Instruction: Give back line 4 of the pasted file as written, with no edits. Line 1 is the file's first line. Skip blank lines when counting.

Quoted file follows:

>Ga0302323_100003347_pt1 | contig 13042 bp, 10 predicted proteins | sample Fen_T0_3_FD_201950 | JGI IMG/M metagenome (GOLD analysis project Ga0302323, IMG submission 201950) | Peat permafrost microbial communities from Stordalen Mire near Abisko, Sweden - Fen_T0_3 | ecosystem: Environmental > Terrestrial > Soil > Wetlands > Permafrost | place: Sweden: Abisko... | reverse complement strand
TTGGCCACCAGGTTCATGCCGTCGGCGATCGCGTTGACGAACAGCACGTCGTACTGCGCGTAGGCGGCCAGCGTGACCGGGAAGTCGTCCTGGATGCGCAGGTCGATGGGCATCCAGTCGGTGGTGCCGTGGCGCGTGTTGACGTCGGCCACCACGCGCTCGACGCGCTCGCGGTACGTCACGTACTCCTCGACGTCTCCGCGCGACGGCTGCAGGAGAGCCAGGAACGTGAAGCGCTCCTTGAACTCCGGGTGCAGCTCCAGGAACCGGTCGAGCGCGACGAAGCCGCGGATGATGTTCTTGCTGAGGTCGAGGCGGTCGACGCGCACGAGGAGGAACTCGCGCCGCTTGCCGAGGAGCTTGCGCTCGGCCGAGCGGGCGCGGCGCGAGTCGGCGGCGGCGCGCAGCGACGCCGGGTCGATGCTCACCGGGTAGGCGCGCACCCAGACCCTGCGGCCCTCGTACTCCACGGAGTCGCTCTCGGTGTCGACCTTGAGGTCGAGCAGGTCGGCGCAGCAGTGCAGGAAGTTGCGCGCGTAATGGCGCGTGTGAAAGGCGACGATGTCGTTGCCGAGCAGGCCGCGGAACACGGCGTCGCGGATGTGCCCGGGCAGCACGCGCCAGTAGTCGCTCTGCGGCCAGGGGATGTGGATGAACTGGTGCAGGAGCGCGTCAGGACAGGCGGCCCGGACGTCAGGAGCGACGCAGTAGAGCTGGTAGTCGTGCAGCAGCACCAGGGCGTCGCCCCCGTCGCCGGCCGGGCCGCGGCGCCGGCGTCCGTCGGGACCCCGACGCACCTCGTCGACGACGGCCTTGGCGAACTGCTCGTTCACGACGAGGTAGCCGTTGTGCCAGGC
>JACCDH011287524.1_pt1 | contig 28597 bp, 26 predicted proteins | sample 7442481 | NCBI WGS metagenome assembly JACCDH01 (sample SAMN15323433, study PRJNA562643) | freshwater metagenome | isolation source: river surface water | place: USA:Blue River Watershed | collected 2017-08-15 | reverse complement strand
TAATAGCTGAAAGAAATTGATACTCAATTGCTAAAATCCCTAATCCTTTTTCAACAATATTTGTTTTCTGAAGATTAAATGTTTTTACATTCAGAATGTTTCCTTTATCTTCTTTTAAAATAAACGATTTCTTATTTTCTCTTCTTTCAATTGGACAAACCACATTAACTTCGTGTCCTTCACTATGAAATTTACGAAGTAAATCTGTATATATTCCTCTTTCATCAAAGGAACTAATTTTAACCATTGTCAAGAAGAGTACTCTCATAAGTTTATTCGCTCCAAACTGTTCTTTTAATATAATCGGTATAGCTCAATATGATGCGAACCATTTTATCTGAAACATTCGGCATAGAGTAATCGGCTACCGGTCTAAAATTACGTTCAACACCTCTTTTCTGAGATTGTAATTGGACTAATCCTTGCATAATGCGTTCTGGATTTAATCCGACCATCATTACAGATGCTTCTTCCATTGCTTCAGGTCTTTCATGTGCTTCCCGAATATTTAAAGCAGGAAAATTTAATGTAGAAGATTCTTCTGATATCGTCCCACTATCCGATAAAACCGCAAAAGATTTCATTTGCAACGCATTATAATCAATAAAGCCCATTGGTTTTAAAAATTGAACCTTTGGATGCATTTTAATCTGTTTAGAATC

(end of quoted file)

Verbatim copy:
TAATAGCTGAAAGAAATTGATACTCAATTGCTAAAATCCCTAATCCTTTTTCAACAATATTTGTTTTCTGAAGATTAAATGTTTTTACATTCAGAATGTTTCCTTTATCTTCTTTTAAAATAAACGATTTCTTATTTTCTCTTCTTTCAATTGGACAAACCACATTAACTTCGTGTCCTTCACTATGAAATTTACGAAGTAAATCTGTATATATTCCTCTTTCATCAAAGGAACTAATTTTAACCATTGTCAAGAAGAGTACTCTCATAAGTTTATTCGCTCCAAACTGTTCTTTTAATATAATCGGTATAGCTCAATATGATGCGAACCATTTTATCTGAAACATTCGGCATAGAGTAATCGGCTACCGGTCTAAAATTACGTTCAACACCTCTTTTCTGAGATTGTAATTGGACTAATCCTTGCATAATGCGTTCTGGATTTAATCCGACCATCATTACAGATGCTTCTTCCATTGCTTCAGGTCTTTCATGTGCTTCCCGAATATTTAAAGCAGGAAAATTTAATGTAGAAGATTCTTCTGATATCGTCCCACTATCCGATAAAACCGCAAAAGATTTCATTTGCAACGCATTATAATCAATAAAGCCCATTGGTTTTAAAAATTGAACCTTTGGATGCATTTTAATCTGTTTAGAATC